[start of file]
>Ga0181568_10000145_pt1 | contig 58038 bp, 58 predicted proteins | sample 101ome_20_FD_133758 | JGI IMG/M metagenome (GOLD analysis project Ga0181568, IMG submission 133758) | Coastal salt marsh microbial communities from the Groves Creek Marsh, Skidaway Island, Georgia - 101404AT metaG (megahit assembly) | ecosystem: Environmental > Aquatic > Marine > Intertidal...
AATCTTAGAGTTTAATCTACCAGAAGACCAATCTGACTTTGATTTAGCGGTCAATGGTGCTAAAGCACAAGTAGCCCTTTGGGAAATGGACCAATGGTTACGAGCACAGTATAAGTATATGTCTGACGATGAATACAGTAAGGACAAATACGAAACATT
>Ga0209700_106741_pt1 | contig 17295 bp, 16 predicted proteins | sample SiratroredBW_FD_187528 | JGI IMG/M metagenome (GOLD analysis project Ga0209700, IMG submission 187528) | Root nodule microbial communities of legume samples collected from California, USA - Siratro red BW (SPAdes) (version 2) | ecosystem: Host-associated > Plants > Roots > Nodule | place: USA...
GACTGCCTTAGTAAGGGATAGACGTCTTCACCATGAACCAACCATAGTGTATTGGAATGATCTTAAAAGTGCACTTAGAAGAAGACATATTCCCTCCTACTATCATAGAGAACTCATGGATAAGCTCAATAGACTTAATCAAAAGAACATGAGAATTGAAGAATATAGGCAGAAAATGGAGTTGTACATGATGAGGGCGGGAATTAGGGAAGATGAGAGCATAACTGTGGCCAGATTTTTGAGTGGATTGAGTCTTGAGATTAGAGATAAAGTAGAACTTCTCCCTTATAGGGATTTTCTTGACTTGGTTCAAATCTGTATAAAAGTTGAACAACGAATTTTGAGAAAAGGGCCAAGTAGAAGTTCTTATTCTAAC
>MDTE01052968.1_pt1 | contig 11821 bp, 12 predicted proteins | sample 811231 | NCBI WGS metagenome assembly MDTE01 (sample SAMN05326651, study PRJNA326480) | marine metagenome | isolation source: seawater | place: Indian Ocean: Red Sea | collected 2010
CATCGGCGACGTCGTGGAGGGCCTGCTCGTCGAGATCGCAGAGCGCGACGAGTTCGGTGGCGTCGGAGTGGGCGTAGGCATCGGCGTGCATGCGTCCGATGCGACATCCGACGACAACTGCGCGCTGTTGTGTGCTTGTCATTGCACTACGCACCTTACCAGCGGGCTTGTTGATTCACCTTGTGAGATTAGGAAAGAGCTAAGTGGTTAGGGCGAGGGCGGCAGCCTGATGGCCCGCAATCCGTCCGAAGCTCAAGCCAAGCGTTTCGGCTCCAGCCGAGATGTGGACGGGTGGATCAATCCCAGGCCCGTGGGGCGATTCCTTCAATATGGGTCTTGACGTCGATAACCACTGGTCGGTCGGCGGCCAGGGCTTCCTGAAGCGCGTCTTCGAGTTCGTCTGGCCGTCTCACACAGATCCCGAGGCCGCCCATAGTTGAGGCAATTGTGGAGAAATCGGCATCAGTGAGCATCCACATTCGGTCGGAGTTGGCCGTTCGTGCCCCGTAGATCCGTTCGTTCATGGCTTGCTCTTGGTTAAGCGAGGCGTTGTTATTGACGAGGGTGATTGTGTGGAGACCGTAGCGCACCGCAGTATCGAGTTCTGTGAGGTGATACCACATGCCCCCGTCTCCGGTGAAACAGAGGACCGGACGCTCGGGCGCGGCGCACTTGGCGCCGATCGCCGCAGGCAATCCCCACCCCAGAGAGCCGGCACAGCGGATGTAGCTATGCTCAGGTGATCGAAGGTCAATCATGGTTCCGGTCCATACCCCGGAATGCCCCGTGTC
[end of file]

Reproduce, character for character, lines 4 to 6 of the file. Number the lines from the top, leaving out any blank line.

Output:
GACTGCCTTAGTAAGGGATAGACGTCTTCACCATGAACCAACCATAGTGTATTGGAATGATCTTAAAAGTGCACTTAGAAGAAGACATATTCCCTCCTACTATCATAGAGAACTCATGGATAAGCTCAATAGACTTAATCAAAAGAACATGAGAATTGAAGAATATAGGCAGAAAATGGAGTTGTACATGATGAGGGCGGGAATTAGGGAAGATGAGAGCATAACTGTGGCCAGATTTTTGAGTGGATTGAGTCTTGAGATTAGAGATAAAGTAGAACTTCTCCCTTATAGGGATTTTCTTGACTTGGTTCAAATCTGTATAAAAGTTGAACAACGAATTTTGAGAAAAGGGCCAAGTAGAAGTTCTTATTCTAAC
>MDTE01052968.1_pt1 | contig 11821 bp, 12 predicted proteins | sample 811231 | NCBI WGS metagenome assembly MDTE01 (sample SAMN05326651, study PRJNA326480) | marine metagenome | isolation source: seawater | place: Indian Ocean: Red Sea | collected 2010
CATCGGCGACGTCGTGGAGGGCCTGCTCGTCGAGATCGCAGAGCGCGACGAGTTCGGTGGCGTCGGAGTGGGCGTAGGCATCGGCGTGCATGCGTCCGATGCGACATCCGACGACAACTGCGCGCTGTTGTGTGCTTGTCATTGCACTACGCACCTTACCAGCGGGCTTGTTGATTCACCTTGTGAGATTAGGAAAGAGCTAAGTGGTTAGGGCGAGGGCGGCAGCCTGATGGCCCGCAATCCGTCCGAAGCTCAAGCCAAGCGTTTCGGCTCCAGCCGAGATGTGGACGGGTGGATCAATCCCAGGCCCGTGGGGCGATTCCTTCAATATGGGTCTTGACGTCGATAACCACTGGTCGGTCGGCGGCCAGGGCTTCCTGAAGCGCGTCTTCGAGTTCGTCTGGCCGTCTCACACAGATCCCGAGGCCGCCCATAGTTGAGGCAATTGTGGAGAAATCGGCATCAGTGAGCATCCACATTCGGTCGGAGTTGGCCGTTCGTGCCCCGTAGATCCGTTCGTTCATGGCTTGCTCTTGGTTAAGCGAGGCGTTGTTATTGACGAGGGTGATTGTGTGGAGACCGTAGCGCACCGCAGTATCGAGTTCTGTGAGGTGATACCACATGCCCCCGTCTCCGGTGAAACAGAGGACCGGACGCTCGGGCGCGGCGCACTTGGCGCCGATCGCCGCAGGCAATCCCCACCCCAGAGAGCCGGCACAGCGGATGTAGCTATGCTCAGGTGATCGAAGGTCAATCATGGTTCCGGTCCATACCCCGGAATGCCCCGTGTC